Fortunately, the deviation between measured data of outlet air flow temperatures from the channel heat sink and the estimated one by the two models are very close to ±10%. So, the reliability of the two models to predict the temperature gradient and average temperature of the outlet air flow is very confident as shown in Figure 11. The dependence of Nusselt number on the Reynolds number and the channel opening ratio is shown in Figure 12. The increase in the Reynolds number leads to an increase in the Nusselt number. At the same air mass flow rate, the heat transfer coefficient increased with increasing the channel base temperature. Consequently, the Nusselt number increased systematically with increasing the channel base temperature for the two types of channels used.

Present Data Correlation

Simple and purely empirical correlation for the Nusselt number of the present experimental data can be developed and compared with other literature correlations in Refs. [21,27]. The experimental heat transfer data of Nusselt number can be best correlated using the least square method with accuracy of ±20% as the followings,

(21)

The comparison of the present experimental data correlation with other literature correlations is shown in Figure 13. It is found that the deviation between the predicted data by Equation (21) and Equations 13(a) and (b)

Figure 12. Data correlation of Nusselt number.

Figure 13. Comparison between the present correlation and other literature correlations.

is about 50% - 90%, because the channel opening ratio is not included in the previous correlations.

6. Conclusions

Heat transfer experiments were conducted to investigate the thermal performance of mini-channel heat sink. Two types of channels have been used with cross section areas of 5 ´ 18 mm^{2} for rectangular section and 5 ´ 9 mm^{2} for triangular section. Four channels have been etched on copper block of 40 mm width, 30 mm height, and 200 mm length. The measurements were performed at steady state with air flow rates of 0.002 - 0.005 m^{3}/s, heating powers of 80 - 200 W, and channel base temperatures of 48˚C, 51˚C, 55˚C and 60˚C. Analytical fin approach of 1-D and 2-D models were used to predict the heat transfer and outlet air temperature from channel heat sink, and compared with experimental data. The results are summarized as follows:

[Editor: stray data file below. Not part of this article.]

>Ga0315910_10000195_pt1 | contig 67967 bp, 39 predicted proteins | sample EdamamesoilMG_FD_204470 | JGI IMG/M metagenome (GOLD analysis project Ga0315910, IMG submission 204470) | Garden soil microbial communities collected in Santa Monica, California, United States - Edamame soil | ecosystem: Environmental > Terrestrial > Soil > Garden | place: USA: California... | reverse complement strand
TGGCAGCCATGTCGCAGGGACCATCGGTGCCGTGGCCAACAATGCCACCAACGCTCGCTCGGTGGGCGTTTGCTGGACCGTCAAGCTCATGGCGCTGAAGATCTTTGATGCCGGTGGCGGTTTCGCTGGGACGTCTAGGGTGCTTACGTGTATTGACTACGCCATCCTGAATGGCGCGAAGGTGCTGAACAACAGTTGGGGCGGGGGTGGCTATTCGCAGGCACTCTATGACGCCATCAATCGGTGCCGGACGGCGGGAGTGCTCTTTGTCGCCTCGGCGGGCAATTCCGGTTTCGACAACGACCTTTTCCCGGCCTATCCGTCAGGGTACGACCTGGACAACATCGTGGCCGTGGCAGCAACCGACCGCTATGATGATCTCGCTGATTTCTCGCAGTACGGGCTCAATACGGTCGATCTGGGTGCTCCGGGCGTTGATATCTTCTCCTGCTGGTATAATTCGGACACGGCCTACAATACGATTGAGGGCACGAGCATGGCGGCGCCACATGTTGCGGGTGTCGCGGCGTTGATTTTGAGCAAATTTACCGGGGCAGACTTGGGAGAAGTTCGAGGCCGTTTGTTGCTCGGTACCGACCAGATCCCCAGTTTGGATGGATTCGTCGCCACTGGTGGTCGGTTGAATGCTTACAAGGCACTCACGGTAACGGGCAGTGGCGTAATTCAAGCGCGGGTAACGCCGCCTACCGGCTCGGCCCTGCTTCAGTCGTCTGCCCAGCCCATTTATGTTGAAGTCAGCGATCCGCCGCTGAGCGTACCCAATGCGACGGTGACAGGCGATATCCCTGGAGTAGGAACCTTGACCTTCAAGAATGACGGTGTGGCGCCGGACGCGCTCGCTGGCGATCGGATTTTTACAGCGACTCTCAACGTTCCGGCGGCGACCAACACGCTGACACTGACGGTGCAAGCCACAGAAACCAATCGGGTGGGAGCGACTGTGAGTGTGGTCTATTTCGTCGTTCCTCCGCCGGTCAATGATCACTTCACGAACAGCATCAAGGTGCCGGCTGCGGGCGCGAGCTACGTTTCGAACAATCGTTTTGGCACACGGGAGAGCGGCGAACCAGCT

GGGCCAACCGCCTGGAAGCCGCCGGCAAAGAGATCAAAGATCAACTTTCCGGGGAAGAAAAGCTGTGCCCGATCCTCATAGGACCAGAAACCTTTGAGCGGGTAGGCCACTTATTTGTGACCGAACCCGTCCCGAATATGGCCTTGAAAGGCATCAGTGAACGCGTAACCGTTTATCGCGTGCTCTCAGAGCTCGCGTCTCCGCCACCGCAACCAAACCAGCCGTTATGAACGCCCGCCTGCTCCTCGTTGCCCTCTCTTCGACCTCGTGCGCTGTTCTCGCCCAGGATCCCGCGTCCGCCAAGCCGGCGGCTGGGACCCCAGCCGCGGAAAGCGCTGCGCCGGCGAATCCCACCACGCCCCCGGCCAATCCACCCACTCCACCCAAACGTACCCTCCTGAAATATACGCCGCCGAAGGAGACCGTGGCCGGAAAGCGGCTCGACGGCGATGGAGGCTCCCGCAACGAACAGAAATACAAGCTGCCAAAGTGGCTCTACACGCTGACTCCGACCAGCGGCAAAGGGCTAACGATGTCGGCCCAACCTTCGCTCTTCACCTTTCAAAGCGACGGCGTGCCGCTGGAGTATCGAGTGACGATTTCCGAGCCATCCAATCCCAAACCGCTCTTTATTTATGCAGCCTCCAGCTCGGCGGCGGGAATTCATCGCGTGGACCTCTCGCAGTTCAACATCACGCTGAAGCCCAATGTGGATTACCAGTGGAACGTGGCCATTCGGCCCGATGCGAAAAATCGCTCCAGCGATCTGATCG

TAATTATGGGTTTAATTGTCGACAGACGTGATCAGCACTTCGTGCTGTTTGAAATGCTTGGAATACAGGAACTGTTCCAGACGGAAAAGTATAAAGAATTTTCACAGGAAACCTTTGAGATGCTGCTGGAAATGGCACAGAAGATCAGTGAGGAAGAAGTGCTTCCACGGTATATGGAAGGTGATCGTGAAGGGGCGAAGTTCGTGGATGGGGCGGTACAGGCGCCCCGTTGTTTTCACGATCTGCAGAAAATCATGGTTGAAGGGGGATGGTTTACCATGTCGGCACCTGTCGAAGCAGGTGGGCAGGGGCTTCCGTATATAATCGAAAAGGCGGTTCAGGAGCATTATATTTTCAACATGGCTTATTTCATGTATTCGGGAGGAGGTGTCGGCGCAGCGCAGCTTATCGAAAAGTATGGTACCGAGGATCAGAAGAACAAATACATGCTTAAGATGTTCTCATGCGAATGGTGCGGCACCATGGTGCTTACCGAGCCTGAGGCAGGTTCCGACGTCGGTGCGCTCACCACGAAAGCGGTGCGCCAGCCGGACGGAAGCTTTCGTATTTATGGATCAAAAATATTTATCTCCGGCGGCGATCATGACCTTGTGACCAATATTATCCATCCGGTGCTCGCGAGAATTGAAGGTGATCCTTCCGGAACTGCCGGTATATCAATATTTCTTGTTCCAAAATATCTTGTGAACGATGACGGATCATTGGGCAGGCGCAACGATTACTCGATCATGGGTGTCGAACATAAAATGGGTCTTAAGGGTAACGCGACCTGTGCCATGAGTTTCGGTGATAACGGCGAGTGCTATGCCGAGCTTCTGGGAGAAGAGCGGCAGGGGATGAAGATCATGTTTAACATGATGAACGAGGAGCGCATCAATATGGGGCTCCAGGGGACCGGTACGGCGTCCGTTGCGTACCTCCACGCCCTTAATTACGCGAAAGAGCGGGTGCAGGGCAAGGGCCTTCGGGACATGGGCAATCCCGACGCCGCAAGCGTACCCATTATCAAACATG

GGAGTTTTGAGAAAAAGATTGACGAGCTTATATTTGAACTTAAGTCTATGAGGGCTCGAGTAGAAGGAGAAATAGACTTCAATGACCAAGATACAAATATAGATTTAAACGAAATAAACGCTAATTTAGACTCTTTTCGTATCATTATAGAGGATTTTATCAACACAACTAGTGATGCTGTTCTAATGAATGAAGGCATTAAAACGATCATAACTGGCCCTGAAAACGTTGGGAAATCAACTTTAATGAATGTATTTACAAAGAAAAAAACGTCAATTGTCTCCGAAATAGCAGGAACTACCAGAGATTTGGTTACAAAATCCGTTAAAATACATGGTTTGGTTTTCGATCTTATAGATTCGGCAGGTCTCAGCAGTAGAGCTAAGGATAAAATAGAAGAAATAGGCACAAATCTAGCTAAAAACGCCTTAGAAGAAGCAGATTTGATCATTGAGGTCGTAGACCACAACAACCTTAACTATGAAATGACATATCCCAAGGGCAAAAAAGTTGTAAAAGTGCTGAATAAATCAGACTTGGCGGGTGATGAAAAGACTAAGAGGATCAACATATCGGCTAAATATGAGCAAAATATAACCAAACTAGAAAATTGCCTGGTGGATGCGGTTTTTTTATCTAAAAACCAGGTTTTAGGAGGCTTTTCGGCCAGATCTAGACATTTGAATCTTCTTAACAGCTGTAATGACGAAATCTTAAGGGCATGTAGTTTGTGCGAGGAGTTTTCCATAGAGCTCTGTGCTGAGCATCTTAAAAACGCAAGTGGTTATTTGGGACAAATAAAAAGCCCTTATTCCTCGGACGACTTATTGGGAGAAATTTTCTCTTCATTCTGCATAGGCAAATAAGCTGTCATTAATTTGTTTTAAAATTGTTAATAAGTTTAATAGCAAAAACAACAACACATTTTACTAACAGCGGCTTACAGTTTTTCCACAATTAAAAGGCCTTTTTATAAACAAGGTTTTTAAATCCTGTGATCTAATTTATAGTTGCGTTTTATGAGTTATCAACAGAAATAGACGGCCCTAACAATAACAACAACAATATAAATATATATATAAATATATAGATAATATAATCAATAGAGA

1) The heat transfer to air flow is increased with increasing both of air mass flow rate and channel base temperature.

2) The rectangular channels have higher heat transfer than triangular channels at the same conditions.

3) The predicted data of outlet air temperatures from channel heat sink for the two models of fin approach are very satisfactory with accuracy less than ±10%.

4) The deviation of predicted heat transfer is about +30% to –60% for 1-D model, and –5% to –80% for 2-D model.

5) The global Nusselt number of the present experimental data is empirically correlated by least square method as, for with accuracy of ±20%.

6) The present data correlation is compared with other correlations, and the deviation is about 50% - 90%, because the channel opening ratio is not included in those correlations.

Nomenclature

A_{c}: channel surface area, (m^{2})

A_{s}: channel section area, (m^{2})

A_{t}: total channels surface area, (m^{2})

A_{f}: fin surface area, (m^{2})

A_{fs}: fin section area, (m^{2})

Bi: Biot number, (–)

C_{p}: specific heat, (J·kg^{–1}·K^{–1})

D_{h}: channel hydraulic diameter, (m)

H: channel depth, (m)

He: copper block height, (m)

h: interfacial heat transfer coefficient, (Wm^{–2}·K^{–1})

: overall heat transfer coefficient, (Wm^{–2}·K^{–1})

K: thermal conductivity(Wm^{–1}·K^{–1})

L: channel or heat sink length, (m)

L^{*}: characteristic length scale, (m)

: air mass flow rate, (kg·s^{–1})

N: fins number

: average Nusselt number, (–)

n: channels number P_{f}: fin perimeter, (m)

Pr: Prandtl number, (–)

Q: heat transfer rate, (W)

: average heat transfer rate, (W)

q: heat transfer per unit length, (W·m^{–1})

Re: Reynolds number, (–)

T: temperature, (˚C)

: average temperature, (˚C)

t: fin thickness, (m)

u_{m}: mean air velocity through channel, (m·s^{–1})

W: channel heat sink width, (m)

w: channel width, (m)

h_{f}: fin efficiency h_{o}: overall fins efficiency m: viscosity, (N·m^{–2}s)

r: density, (kg·m^{–3})

Subscript

a: air c: channel cal: calculated e: experiment f: fluid, or fin i: inlet air o: outlet air s: surface or fin metal t: total

Conflicts of Interest

The authors declare no conflicts of interest.